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Reid, Seán. (1907–78). Fiddler, piper, organiser. Born Castlefi n, Co. Donegal. His father, and uncle John Reid, played fiddle; the family home was a meeting place for musicians throughout his childhood. This listening was supplemented by 78 recordings and he learned fiddle and was taught ‘classical’ piano. School life involved Irish dancing; local fiddler Eddie Toland provided music for this. Raised by his mother, in 1927 he went to Queen’s University Belfast to study civil engineering and science; while there he learned to play bagpipes in the Officer Training Corps, and was a committed and successful athlete. Interested in literature, his regular browsing in the city’s famous Smithfield market yielded a Tom Ennis 78 rpm record and kindled his passion for the uilleann pipes. Competing in an athletics event at Feis na nGleann in Cushendun soon after brought him into contact with Meath-born piper R.L. O’Mealy. A period in Dublin brought him in contact with John Potts’s family and friends, a circle which included Breandán Breathnach and Tommy Reck.
In 1937 he began work with Clare County Council as a civil engineer. A friendship with fiddler Martin Rochford of Bodyke resulted in the two of them working together at learning uilleann pipes. Leo Rowsome was one of their mentors, as was Johnny Doran whom Seán visited regularly. Joe Leyden, who worked with Seán, was another invaluable contact in those years. Seán Reid’s presence in Clare was to have an important influence on the music and its players. From his house in Ennis he was a catalyst and voluntary coordinator for many of the musicians in the county and he played an important role as musician and leader in the Tulla Céilí Band. He brought players together at a time when transport was scarce and communication difficult, often taking them to competitions as far away as Dublin. Humorously described as one of the ‘driving forces’ in Clare (one of the few who had a car), he frequently endured personal sacrifice and expense supporting issues in which he believed, never afraid to speak out where he felt it necessary. His application and commitment to traditional music as an Irish art, as a bridge across political division, and to piping in particular, marks him as critical in the traditional music revival.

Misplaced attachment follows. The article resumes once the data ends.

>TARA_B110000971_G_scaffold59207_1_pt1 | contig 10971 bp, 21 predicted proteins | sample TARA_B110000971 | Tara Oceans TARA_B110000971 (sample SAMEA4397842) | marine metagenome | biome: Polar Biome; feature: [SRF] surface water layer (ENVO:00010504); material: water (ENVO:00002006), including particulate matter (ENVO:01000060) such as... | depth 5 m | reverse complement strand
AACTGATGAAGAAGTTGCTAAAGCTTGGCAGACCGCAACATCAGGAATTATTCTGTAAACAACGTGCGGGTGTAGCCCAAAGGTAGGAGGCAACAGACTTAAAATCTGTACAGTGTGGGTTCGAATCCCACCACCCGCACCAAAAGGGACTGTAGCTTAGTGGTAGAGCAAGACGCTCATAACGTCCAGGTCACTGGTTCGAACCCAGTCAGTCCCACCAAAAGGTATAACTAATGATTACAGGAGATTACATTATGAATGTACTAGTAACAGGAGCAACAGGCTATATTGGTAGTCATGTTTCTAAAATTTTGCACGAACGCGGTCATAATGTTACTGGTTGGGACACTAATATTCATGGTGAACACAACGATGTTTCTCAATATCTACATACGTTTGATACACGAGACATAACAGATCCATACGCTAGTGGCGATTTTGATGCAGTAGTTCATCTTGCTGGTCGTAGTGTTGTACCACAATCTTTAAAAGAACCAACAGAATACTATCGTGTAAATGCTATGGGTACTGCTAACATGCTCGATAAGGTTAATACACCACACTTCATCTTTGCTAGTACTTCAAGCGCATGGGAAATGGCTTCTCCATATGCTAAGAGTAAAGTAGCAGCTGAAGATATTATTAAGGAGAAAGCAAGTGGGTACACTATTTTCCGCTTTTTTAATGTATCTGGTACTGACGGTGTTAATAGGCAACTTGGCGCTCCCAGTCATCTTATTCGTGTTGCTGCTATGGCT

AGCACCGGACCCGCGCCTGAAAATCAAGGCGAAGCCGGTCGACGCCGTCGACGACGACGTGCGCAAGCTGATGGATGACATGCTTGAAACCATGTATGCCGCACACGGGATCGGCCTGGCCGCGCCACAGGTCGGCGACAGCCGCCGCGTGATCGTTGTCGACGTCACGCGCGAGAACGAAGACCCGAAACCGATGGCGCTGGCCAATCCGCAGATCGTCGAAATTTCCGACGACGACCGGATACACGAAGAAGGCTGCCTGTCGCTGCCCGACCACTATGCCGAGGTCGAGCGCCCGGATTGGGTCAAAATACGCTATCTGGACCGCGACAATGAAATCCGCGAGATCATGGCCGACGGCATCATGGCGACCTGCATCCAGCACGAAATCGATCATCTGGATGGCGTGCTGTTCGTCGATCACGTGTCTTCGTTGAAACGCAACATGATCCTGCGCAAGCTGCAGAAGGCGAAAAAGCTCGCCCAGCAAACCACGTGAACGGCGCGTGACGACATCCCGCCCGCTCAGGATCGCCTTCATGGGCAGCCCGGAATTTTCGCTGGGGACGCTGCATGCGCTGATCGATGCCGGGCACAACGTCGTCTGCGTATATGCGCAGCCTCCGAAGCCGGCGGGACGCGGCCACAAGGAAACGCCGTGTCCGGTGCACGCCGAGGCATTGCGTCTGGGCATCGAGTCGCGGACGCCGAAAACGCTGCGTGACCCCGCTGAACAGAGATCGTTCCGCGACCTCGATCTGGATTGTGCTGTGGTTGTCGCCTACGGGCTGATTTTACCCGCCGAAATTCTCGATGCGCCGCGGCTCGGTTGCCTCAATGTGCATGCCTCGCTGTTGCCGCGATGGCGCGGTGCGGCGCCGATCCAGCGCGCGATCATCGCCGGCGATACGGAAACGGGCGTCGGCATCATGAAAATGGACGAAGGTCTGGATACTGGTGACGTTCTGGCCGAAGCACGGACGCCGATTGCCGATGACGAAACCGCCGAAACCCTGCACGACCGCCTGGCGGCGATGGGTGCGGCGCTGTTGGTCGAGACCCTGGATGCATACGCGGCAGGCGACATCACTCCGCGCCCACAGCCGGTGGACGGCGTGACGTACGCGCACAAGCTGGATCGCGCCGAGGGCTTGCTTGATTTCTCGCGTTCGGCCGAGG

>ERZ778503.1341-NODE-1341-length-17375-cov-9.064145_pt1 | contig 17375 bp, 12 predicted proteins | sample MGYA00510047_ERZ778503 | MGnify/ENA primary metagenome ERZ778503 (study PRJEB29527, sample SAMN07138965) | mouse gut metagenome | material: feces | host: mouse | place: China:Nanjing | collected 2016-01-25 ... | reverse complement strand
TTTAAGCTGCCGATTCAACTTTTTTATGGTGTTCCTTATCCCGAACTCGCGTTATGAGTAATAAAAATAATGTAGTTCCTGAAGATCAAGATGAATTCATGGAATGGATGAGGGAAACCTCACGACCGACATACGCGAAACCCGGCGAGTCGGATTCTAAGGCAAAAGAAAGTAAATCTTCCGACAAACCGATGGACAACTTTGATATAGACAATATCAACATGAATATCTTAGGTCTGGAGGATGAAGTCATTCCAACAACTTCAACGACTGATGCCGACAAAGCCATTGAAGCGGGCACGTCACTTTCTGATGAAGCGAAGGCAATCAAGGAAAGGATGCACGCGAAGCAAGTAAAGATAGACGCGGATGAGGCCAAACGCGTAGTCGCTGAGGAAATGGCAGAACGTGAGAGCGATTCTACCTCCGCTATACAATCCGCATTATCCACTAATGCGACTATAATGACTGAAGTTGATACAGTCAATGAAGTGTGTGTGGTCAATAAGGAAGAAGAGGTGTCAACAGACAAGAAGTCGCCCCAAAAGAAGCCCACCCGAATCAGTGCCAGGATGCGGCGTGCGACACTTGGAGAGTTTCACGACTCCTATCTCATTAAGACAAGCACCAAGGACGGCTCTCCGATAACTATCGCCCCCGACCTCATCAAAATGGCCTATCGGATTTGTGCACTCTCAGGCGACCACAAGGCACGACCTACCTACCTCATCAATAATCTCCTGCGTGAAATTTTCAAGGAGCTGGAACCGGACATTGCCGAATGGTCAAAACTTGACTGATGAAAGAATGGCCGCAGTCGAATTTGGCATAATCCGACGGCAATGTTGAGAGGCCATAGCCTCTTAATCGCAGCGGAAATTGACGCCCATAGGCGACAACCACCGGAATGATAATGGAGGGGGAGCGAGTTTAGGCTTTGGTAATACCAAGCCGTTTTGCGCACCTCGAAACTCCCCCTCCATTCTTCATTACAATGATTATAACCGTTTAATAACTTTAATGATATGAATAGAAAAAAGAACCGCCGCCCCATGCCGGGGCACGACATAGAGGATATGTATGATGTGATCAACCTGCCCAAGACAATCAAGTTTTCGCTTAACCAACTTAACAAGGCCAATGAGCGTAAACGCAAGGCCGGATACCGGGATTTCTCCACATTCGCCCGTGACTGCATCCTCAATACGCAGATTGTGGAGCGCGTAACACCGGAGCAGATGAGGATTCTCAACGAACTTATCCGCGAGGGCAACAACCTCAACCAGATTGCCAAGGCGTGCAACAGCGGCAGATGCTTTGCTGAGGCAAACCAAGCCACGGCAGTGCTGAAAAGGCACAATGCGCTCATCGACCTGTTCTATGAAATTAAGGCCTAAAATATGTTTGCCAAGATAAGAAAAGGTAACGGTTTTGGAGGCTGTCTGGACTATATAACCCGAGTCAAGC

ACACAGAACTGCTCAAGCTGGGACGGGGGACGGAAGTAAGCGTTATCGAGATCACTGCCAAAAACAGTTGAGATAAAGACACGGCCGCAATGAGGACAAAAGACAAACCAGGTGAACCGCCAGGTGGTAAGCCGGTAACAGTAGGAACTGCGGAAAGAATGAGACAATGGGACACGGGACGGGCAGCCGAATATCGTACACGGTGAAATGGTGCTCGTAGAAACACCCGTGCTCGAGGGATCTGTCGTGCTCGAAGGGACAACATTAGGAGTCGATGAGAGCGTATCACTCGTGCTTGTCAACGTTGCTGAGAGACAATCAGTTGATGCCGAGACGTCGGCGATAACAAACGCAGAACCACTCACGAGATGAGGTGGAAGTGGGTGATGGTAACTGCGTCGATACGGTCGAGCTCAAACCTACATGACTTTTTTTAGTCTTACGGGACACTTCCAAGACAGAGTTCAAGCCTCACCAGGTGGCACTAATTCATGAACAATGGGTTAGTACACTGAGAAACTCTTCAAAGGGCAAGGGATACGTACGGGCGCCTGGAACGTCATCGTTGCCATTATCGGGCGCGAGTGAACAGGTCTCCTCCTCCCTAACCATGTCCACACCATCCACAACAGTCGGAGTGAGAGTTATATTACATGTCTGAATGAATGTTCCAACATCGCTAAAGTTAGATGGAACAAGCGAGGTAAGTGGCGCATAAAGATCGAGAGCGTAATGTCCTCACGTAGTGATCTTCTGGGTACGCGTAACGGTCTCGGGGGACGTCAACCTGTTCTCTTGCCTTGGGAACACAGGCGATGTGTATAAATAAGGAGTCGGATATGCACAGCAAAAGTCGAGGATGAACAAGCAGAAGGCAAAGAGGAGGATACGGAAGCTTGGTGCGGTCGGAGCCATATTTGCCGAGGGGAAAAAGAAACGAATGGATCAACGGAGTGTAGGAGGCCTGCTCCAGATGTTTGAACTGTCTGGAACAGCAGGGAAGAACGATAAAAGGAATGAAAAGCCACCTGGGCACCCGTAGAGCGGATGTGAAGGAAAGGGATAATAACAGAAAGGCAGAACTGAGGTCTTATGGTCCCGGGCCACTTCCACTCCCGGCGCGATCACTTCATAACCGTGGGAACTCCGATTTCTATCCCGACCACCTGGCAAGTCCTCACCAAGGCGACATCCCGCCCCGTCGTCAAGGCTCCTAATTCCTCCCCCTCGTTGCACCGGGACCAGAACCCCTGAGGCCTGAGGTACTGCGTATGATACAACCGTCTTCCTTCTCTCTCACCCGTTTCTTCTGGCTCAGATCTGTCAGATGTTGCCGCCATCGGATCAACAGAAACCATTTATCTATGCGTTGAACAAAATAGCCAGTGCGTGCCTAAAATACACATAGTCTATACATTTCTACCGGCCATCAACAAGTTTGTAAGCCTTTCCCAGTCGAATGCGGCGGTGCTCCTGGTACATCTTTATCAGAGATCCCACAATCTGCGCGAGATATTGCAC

He was involved in the early CCÉ, in 1956 a key figure in introducing it into the northeastern counties through the Derry and Antrim Fiddlers’ Association, and he was the proposer of setting up Na Píobairí Uilleann in 1968. His work in the field of piping has been extremely valuable. In the years when pipes were held in little regard he collected several sets, passing them on to pipers when interest had revived, thus ensuring that players would have good instruments with which to continue the tradition. A gentle personality, a careful researcher and collector, a tireless organiser and a humble, caring, scrupulously honest man, he impressed and succeeded by conviction and discussion: one of music revival’s most fondly remembered mentors. [ JIO, EDI]